What’s not to love about rising asset prices? The Fed has oft argued that to the extent they do not cause an increase consumer prices, lofty home values and stock markets do not lead to inflation. Thus, central banks only aim to stop consumer price inflation, not asset price inflation/appreciation. Given that central banks operate in democracies, this is a politically wise move. However, asset price inflation is not benign and is indeed inflationary. The Buttonwood column of this week’s Economist, gives a few examples of why this is true.
The victims of rising asset prices:
Rising home prices are great for “middle-class people who started climbing the property ladder 20 years ago. But they make life difficult for young people wanting to buy their first home and for those trying to create affordable housing for low paid, but vital, workers, such as nurses.”
For young people starting out in places such as DC, CA, NY/NJ, & Boston, this necessarily means that they have to load up on debt in order to afford an over-valued house. Presumably they will save even less because a large portion of their income goes to pay the mortgage.
High asset prices Now imply lower Future returns:
“The second problem is that, when asset prices are high and yields are low, future returns are likely to be subdued. It thus takes a lot more effort to generate a given lump sum for retirement.”
Given today’s rich valuations in nearly every single asset class I can think of, perhaps “past performance will not be indicative of future results.” Indeed, the best performing asset class for the next ten years is most likely not even on the radar of the ordinary investor in the developed world.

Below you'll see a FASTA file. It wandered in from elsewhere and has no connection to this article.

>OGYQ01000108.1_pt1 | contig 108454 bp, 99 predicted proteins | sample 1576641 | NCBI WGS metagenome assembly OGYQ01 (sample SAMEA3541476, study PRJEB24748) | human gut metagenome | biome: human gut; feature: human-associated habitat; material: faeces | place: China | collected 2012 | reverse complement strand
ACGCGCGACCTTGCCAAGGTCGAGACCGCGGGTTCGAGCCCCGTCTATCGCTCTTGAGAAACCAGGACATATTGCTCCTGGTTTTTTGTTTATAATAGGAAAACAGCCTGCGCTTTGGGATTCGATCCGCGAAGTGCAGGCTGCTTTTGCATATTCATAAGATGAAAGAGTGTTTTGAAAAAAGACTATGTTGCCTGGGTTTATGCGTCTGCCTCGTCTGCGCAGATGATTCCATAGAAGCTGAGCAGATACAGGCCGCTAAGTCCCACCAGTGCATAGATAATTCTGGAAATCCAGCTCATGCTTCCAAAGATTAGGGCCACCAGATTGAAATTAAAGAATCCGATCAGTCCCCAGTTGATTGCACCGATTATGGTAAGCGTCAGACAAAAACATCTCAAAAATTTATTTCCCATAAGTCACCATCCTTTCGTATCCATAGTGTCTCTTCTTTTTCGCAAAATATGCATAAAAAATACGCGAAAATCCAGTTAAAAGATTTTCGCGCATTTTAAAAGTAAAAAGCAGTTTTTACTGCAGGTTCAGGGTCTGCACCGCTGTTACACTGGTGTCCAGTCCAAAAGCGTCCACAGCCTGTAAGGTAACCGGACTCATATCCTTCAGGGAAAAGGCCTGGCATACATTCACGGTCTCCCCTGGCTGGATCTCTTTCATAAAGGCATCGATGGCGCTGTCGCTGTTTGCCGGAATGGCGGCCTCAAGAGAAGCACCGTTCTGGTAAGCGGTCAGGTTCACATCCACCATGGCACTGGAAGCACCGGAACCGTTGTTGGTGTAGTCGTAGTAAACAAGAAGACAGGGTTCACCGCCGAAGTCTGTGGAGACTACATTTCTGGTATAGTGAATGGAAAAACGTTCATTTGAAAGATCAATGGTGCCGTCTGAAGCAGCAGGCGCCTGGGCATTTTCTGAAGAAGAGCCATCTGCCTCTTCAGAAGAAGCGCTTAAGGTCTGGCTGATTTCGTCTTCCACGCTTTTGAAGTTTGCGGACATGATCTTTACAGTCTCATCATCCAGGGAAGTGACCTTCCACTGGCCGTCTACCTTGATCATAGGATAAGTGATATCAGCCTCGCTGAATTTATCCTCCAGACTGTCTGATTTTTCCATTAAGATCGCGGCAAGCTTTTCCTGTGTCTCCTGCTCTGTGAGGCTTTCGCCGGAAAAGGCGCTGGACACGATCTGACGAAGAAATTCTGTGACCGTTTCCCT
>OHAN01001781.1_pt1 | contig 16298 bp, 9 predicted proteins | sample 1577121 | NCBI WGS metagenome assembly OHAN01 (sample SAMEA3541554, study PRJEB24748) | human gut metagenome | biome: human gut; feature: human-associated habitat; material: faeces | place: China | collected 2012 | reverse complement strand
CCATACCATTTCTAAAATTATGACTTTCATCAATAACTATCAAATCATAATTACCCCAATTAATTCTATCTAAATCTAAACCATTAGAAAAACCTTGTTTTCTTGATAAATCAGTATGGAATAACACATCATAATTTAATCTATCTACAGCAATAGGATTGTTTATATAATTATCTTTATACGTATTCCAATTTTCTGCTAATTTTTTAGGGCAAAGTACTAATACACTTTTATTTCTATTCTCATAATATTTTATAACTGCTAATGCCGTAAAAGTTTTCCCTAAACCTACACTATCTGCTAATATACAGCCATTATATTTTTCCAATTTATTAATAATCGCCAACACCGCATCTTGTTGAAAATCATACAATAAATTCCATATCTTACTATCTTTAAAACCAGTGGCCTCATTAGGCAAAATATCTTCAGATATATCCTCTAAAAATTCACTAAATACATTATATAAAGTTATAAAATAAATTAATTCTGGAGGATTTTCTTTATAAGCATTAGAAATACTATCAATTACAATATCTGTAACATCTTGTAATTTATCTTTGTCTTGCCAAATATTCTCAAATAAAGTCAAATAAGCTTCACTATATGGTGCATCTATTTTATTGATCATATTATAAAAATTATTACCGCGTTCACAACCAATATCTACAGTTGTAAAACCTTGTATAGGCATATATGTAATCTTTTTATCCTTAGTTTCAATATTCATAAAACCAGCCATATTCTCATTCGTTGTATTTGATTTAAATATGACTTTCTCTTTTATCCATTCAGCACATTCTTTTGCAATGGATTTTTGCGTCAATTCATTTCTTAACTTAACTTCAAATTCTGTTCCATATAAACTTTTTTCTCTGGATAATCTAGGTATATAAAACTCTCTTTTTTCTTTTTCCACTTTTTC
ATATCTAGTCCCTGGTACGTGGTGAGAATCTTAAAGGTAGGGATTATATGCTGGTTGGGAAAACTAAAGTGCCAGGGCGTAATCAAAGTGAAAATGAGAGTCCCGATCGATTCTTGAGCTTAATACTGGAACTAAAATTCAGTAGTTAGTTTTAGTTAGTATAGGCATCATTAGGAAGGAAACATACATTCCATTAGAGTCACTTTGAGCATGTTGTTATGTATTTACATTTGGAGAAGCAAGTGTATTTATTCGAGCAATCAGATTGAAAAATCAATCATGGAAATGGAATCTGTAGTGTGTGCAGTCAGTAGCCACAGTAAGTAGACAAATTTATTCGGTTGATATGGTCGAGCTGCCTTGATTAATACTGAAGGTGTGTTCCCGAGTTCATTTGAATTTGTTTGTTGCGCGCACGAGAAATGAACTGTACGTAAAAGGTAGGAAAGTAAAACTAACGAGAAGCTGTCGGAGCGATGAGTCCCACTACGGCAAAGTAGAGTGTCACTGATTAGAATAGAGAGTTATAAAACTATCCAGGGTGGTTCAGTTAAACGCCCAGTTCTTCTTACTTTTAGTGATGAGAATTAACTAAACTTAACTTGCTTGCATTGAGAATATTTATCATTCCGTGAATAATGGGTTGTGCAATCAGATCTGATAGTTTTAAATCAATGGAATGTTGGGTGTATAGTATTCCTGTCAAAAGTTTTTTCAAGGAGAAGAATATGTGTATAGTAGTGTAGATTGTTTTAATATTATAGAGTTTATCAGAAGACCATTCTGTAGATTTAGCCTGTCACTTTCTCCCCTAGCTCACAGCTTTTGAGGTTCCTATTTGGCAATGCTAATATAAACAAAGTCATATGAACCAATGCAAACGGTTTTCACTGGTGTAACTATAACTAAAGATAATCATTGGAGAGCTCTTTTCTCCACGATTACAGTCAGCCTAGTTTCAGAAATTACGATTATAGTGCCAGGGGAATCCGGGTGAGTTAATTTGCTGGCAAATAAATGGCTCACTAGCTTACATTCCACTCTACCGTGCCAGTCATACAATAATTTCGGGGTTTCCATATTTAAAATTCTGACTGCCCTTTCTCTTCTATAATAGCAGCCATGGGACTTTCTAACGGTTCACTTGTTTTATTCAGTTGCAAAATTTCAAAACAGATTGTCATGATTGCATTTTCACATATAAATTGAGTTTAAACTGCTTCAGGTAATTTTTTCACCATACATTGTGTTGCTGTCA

Conclusion: high asset prices are exacerbating the looming retirement crisis
As defined benefit pension plans go the way of the dodo, the rich world will be split into four categories of retirees:
- Already wealthy people
- Government workers whose retirement is funded by taxpayers
- Private sector workers who did not save enough
- Poor people who rely on government for their subsistence
“The more numerous losers may demand higher taxes to penalize the lucky winners. What the market hath given, investors may find a future government taketh away.”
In one way or another, this almost certain to be the outcome in the United States. The first step could be to take away Social Security and Medicare benefits from the “haves.” The tax code could be modified to penalize people who have “too much” socked away in tax-advantaged accounts. Or perhaps people with passive incomes might have to start paying some form of payroll taxes.
So if this looming retirement crisis is worsened by asset price inflation, then why doesn’t the Fed do something to stop it? Two reasons I can think of. First, there would be blood in the streets if the housing market declined markedly. Same thing if the Fed set out to crash stock & bond markets. The second reason is that, as a nation, we have way, way too much debt. Lower asset prices is deflationary — there is nothing worse to a heavily indebted person (or government) than deflation. To the contrary, inflation is a gift for debtors because it shrinks the “real” value of the debt and interest payments.